First-ever flying car to be unveiled to the world in the summer of 2017
The first compact flying car will be unveiled to the world in the summer of 2017, representatives of the Californian startup Jetpack Aviation (JPA) said. The new vehicle will be equipped with six engines and will fit in a conventional single garage.
The compact single-seat vehicle will be designed to fly at the height of two meters above the ground at speeds of up to 150 km/h. The reason behind such a technical solution is the fact that world's major airlines already develop high-speed flying vehicles, whereas JPA is focused on lighter and safer designs.
For the time being, it remains complicated to register the concept of flying vehicles to be able to use them. Some of them are not allowed for use outside range grounds, while other vehicles are recategorized as small-engine aircraft and therefore require special licenses. However, the law may change against the backdrop of the technological development.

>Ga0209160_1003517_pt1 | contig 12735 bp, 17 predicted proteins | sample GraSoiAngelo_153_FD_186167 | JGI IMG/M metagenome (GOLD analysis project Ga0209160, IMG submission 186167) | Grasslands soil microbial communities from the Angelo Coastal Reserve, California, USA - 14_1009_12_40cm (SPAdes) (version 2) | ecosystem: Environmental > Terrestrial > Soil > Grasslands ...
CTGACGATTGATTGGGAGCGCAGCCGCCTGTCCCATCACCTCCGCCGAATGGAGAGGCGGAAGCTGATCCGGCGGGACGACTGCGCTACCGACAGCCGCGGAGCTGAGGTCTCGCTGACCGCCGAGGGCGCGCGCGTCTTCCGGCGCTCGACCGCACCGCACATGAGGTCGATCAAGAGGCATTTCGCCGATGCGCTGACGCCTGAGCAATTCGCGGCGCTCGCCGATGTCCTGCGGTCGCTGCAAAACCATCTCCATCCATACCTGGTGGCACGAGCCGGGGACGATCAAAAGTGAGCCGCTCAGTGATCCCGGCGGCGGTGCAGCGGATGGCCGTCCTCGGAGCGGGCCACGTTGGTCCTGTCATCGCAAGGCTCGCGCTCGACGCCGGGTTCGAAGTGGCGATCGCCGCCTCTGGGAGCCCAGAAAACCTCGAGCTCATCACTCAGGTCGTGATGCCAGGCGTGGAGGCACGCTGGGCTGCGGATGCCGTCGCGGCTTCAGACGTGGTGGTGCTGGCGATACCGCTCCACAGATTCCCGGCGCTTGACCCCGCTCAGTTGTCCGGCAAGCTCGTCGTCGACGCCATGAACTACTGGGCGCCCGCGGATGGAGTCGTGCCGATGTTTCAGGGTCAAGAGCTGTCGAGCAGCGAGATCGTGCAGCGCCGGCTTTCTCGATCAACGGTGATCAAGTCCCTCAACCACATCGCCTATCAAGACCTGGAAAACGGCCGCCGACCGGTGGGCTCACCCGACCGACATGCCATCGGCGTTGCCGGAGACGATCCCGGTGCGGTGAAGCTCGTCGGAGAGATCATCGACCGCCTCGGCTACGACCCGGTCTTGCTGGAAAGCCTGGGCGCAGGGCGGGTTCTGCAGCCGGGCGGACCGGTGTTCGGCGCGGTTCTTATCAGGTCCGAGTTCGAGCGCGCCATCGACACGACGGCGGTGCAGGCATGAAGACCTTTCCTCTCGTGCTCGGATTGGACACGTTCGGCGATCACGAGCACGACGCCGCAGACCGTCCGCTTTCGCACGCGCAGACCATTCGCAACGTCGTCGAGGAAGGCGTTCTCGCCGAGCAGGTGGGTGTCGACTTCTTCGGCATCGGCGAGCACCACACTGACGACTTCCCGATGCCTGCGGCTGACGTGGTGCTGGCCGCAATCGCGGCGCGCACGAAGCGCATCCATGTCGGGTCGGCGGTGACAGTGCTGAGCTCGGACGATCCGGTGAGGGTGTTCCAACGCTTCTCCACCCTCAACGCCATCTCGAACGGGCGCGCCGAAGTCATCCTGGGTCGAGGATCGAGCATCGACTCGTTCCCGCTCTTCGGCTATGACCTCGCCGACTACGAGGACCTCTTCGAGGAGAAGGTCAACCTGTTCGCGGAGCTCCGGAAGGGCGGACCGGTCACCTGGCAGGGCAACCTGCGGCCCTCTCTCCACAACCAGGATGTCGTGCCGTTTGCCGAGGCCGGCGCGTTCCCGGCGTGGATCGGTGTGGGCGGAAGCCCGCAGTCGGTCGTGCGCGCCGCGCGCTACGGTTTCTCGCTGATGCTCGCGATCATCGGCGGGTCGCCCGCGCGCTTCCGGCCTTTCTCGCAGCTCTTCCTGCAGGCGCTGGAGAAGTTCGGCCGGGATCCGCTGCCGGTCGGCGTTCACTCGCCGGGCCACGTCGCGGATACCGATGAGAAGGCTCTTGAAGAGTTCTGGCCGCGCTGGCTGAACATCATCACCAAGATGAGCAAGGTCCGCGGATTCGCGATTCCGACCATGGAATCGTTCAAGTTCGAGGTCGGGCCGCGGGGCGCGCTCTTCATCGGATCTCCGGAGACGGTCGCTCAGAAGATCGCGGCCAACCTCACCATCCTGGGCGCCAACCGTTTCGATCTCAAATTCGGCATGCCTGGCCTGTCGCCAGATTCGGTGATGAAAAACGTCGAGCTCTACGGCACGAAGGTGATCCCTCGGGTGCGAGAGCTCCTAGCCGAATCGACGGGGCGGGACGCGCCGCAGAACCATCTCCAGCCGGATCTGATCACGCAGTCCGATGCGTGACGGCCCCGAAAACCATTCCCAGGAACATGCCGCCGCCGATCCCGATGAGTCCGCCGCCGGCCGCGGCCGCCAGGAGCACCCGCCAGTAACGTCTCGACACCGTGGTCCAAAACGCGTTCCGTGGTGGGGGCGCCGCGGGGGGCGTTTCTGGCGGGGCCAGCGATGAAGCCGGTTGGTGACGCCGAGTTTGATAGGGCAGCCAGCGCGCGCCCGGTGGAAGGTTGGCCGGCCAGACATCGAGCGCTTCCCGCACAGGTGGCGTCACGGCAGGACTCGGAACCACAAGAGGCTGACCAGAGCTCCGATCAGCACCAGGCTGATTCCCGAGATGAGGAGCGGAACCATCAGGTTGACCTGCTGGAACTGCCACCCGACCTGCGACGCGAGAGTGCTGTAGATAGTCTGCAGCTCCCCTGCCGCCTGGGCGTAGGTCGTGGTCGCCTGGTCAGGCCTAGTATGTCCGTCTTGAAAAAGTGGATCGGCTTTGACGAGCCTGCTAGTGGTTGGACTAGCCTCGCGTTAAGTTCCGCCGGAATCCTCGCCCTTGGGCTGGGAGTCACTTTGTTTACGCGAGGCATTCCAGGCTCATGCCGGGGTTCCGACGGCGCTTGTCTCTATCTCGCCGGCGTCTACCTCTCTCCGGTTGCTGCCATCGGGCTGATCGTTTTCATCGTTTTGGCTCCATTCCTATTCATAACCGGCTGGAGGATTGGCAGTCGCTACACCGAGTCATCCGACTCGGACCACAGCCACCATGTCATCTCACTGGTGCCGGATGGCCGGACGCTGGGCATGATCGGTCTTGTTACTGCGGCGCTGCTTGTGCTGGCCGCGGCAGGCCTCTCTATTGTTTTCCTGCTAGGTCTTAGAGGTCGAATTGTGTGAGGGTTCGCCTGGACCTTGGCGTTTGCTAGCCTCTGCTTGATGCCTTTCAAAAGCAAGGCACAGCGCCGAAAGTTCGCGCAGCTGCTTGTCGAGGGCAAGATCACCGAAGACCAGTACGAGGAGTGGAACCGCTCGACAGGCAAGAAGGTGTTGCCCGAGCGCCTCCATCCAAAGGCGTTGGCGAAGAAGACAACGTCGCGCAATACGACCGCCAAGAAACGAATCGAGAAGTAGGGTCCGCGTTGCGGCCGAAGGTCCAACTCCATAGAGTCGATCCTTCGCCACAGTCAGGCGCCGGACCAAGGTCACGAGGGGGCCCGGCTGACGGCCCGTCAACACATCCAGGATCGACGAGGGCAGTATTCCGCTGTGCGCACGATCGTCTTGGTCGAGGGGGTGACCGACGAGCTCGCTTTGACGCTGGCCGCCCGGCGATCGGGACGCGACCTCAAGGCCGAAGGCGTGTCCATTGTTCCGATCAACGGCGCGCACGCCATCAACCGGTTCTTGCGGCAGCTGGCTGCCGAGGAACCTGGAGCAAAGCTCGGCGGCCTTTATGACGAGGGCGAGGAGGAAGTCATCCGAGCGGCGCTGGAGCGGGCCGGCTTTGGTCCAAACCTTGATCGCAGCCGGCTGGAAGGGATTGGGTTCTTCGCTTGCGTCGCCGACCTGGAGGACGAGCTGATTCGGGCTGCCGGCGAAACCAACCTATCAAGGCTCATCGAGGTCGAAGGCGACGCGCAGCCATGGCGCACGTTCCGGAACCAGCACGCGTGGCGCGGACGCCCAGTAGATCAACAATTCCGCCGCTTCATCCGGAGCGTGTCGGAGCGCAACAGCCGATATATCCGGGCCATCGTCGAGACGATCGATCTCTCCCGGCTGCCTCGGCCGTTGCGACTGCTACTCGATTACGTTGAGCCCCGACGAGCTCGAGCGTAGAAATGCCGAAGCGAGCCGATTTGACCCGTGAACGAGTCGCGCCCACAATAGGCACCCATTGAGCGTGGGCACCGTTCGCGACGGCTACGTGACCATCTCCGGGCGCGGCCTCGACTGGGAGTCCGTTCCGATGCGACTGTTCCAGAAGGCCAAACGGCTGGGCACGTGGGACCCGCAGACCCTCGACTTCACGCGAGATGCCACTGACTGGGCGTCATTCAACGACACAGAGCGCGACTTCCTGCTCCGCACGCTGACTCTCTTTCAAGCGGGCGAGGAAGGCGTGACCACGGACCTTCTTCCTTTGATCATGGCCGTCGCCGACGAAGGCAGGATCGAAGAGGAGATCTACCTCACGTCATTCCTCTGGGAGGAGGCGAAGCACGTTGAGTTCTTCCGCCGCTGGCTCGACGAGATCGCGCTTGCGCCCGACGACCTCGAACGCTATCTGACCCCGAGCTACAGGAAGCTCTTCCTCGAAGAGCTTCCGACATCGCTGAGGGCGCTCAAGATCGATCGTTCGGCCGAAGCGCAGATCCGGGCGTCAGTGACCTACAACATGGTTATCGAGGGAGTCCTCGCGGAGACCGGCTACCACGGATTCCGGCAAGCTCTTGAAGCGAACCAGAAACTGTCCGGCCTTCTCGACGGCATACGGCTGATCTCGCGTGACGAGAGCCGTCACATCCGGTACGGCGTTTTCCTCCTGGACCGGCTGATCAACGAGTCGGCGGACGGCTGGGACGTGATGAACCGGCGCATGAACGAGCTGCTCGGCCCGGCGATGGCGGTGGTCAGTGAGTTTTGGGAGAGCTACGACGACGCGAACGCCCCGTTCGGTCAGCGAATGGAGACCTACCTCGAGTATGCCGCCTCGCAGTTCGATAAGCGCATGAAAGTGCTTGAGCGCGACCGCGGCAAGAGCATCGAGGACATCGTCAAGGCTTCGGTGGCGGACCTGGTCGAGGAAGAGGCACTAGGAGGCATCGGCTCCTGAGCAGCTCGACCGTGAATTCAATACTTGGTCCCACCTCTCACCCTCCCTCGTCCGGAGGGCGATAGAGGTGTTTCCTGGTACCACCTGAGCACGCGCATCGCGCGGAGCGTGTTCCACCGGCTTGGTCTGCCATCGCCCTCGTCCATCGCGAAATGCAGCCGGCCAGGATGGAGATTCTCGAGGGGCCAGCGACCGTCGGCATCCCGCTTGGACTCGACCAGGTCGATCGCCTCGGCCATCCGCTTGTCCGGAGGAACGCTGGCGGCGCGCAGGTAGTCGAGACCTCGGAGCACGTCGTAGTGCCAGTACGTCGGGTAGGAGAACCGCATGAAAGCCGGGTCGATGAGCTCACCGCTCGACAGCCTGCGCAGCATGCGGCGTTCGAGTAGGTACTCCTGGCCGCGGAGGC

Noteworthy, Russia's Foundation for Advanced Studies assigned three million rubles for the development of vertical takeoff aircraft that would be capable of transporting both passengers and cargoes.
Project manager Yan Chibisov said that the new product is supposed to be a "flying car" type of vehicle from the point of view of easy piloting and accessibility of runways.
Organizers say that the project will create a demo of either a vertical or a ultrashort take-off aircraft (from a 50x50 meter launch pad) to transport passengers and cargoes weighing from 100 to 1,000 kilograms. The results of the contest are to be announced in early May.
Israeli company Urban Aeronautics announced that it was going to launch a serial production of an unmanned "flying car" - Cormorant - by 2020. An Israeli-made "flying car" will be available for $14 million. It took the company nearly 15 years to develop the vehicle.
According to engineers, such vehicles can be used for the evacuation of people from disaster-stricken areas, as well as during military special operations in dense urban areas. Cormorant's blades are securely hidden and protected, unlike those of a conventional helicopter. The Israeli flying vehicle will thus be able to safely maneuver between buildings.
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